• Robert Herron, Wide Receiver, Wyoming
    • DaQuan Jones, Defensive Tackle, Penn State
    • Ryan Carrethers, Defensive Tackle, Arkansas State
    • Tre Boston, Safety, North Carolina
    • Kyle Van Noy, Linebacker, BYU

4th Round

4 of 7

    From the fourth round on, the Steelers need to turn their focus in one of two directions. They could lean toward bringing in highly athletic players who are a little rough around the edges, like USC safety Dion Bailey, or they could take highly productive players like Dixie State tight end Joe Don Duncan.

    • Charles Sims, Running Back, West Virginia
    • Mike Davis, Wide Receiver, Texas
    • Telvin Smith, Linebacker, FSU
    • E.J. Gaines, Cornerback, Missouri
    • Dion Bailey, Safety, USC
    • Joe Don Duncan, Tight End, Dixie State
    • Kelcy Quarles, Defensive End, South Carolina
    • Justin Britt, Offensive Tackle, Missouri

5th Round

5 of 7

    By now, the boards of every team are starting to get very thin. At this point, the Steelers should turn their attention to players who've played well in good systems. Look for players with experience who can come in and contribute on special teams right away. 

    The other side of the coin is to lean toward freakish athleticism. There are a lot of things you can teach a player, but you cannot teach them to have the speed and the quickness of Oregon's De'Anthony Thomas. 

    • Antone Exum, Cornerback, Virginia Tech
    • Josh Huff, Wide Receiver, Oregon
    • Aaron Lynch, Linebacker, USF
    • Ben Gardner, Defensive End, Stanford
    • Justin Ellis, Defensive Tackle, La. Tech
    • De'Anthony Thomas, Athlete, Oregon
    • Shamar Stephen, Defensive End, UConn
    • Ricardo Allen, Cornerback, Purdue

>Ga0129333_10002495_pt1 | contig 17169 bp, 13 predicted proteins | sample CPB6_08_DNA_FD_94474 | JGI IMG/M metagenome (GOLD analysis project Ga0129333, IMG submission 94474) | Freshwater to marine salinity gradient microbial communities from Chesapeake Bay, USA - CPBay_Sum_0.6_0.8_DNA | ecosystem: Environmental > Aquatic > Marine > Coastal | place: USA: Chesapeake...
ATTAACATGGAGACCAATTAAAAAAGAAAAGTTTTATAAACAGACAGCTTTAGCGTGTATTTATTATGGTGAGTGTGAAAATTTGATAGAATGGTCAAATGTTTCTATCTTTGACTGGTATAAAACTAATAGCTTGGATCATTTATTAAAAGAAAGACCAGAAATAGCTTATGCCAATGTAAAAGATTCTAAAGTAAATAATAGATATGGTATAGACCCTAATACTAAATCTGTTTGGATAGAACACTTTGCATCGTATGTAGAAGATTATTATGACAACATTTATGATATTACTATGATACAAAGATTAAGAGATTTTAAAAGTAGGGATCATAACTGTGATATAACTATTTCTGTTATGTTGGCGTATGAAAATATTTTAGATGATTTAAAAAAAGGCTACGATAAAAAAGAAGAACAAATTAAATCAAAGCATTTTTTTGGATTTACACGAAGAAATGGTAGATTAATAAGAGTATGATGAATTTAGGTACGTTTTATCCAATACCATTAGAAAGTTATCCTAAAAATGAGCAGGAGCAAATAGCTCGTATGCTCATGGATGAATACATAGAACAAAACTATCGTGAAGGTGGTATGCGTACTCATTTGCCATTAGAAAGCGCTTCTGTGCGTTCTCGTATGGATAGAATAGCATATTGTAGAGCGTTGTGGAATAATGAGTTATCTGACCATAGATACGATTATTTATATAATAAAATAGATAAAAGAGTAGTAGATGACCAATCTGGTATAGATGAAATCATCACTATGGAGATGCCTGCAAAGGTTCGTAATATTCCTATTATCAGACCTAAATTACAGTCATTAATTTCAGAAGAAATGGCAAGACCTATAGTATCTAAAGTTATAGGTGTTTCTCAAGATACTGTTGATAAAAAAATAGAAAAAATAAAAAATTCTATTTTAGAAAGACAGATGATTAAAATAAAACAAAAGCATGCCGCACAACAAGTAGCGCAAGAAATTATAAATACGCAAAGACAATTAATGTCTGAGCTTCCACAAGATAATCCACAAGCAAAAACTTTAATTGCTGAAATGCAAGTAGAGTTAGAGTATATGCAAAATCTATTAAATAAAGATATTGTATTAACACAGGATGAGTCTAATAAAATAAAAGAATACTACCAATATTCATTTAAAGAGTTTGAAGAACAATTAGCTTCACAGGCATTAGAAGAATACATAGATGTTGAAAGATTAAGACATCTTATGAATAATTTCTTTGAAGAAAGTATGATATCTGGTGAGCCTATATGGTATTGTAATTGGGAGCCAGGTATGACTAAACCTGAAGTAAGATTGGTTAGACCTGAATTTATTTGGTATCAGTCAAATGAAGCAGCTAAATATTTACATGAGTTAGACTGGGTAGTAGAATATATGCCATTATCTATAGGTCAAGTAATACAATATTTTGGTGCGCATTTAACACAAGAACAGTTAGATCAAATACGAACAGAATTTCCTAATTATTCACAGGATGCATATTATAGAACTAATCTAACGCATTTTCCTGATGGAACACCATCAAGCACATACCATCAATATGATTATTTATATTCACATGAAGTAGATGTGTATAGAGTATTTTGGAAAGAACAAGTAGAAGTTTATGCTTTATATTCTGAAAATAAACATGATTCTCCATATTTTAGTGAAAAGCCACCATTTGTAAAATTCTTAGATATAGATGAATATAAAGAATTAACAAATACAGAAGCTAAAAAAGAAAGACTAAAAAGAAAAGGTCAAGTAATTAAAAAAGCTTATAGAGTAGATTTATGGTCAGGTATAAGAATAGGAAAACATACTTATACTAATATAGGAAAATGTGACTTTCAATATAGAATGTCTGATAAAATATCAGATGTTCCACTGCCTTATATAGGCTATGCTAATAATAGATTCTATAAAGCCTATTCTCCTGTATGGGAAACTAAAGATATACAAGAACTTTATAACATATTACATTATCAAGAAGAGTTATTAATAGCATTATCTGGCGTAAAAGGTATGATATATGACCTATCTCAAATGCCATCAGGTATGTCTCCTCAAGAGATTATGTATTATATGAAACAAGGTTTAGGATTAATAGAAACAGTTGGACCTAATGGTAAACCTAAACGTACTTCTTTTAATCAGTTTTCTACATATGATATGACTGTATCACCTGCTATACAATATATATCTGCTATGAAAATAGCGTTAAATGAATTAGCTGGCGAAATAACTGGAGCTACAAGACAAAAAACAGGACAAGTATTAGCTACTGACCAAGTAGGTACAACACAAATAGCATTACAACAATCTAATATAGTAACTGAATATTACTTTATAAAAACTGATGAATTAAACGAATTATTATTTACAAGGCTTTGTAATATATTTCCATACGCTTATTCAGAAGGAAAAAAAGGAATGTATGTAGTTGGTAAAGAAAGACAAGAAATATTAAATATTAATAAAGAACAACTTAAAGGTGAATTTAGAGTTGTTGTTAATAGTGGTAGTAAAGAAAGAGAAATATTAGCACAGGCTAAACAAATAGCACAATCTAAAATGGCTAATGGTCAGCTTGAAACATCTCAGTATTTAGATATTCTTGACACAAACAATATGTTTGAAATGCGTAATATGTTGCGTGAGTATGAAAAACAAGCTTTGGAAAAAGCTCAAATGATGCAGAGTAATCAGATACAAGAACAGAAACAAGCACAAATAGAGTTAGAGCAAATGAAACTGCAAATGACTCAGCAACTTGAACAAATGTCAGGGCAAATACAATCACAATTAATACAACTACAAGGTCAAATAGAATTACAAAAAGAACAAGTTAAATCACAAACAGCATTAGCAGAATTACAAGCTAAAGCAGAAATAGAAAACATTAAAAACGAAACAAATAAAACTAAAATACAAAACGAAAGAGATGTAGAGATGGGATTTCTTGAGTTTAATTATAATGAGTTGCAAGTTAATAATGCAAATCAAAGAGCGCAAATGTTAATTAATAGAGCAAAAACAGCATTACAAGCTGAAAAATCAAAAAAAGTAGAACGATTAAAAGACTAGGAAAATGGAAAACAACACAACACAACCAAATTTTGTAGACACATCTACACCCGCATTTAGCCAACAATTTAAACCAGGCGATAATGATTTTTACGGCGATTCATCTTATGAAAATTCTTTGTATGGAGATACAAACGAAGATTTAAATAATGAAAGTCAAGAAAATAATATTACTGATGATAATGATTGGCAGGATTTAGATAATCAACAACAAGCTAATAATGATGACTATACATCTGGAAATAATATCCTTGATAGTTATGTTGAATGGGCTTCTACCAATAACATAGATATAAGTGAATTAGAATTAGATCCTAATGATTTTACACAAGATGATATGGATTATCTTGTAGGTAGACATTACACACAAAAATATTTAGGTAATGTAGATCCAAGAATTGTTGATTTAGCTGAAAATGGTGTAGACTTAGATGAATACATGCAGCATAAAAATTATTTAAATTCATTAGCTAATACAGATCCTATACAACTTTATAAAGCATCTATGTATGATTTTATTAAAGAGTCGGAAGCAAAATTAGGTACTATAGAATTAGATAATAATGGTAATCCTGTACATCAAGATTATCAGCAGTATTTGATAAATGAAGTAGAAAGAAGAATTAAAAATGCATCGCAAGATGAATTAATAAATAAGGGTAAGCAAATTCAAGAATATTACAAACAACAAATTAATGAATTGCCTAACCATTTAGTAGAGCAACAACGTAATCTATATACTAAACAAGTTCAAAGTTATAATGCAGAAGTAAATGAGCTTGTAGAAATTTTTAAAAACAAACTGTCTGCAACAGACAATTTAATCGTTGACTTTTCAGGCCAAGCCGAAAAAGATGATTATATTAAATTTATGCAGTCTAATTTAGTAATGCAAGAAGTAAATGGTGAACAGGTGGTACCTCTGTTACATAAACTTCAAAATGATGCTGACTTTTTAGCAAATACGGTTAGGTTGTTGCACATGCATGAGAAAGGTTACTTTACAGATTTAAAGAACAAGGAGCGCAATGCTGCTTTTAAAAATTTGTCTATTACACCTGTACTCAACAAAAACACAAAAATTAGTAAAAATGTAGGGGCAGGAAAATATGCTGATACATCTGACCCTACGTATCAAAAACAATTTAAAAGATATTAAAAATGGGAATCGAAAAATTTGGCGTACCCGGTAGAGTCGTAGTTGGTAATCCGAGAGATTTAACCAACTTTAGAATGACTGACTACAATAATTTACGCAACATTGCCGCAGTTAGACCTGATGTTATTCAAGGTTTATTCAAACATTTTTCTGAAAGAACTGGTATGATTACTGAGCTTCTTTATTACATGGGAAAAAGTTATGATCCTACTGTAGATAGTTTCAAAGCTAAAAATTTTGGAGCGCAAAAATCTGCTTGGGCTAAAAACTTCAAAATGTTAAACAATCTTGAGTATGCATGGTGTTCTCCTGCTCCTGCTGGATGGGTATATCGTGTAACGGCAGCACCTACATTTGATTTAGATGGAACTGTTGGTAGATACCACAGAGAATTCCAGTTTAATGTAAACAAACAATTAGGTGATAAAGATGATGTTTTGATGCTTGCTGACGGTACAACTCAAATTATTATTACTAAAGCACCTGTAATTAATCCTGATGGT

• Prince Shembo, Linebacker, Notre Dame

6th Round

6 of 7

    The sixth round is the time when the Steelers look for project players, whether it's Oklahoma cornerback Aaron Colvin, who is recovering from a torn ACL, or Northwestern quarterback Kain Colter, who looks to be converted to wide receiver. Either way, the Steelers are looking at a player who would have a high risk but a much higher reward.

    • Aaron Colvin, Cornerback, Oklahoma
    • Cameron Fleming, Offensive Tackle, Stanford
    • Dri Archer, Athlete, Kent State
    • Matt Hazel, Wide Receiver, Coastal Carolina
    • Kain Colter, Quarterback, Northwestern
    • Dontae Johnson, Safety, North Carolina State
    • Max Bullough, Linebacker, Michigan State
    • Rajion Neal, Running Back, Tennessee

7th Round

7 of 7

    At this point in the draft, it's really a crap shoot of the highest order. Sometimes, players slide due to reasons the public aren't privy to, and teams snatch them up. And this year, with so many underclassmen in the draft, this could mean a productive senior could slip a little. 

    On the other hand, this is often a landing spot for small-school talent like running back Isaiah Crowell or Montana offensive tackle Danny Kistler Jr.

    • Marcus Lucas, Wide Receiver, Missouri
    • Brandon Dixon, Cornerback, Northwest Missouri
    • Kirby Van Der Kamp, Punter, Iowa State
    • Zach Kerr, Defensive Tackle, Delaware
    • Danny Kistler Jr., Offensive Tackle, Montana
    • Isaiah Crowell, Running Back, Alabama State
    • Colt Lyerla, Tight End, Oregon
    • Zach Moore, Defensive End, Concordia-St. Paul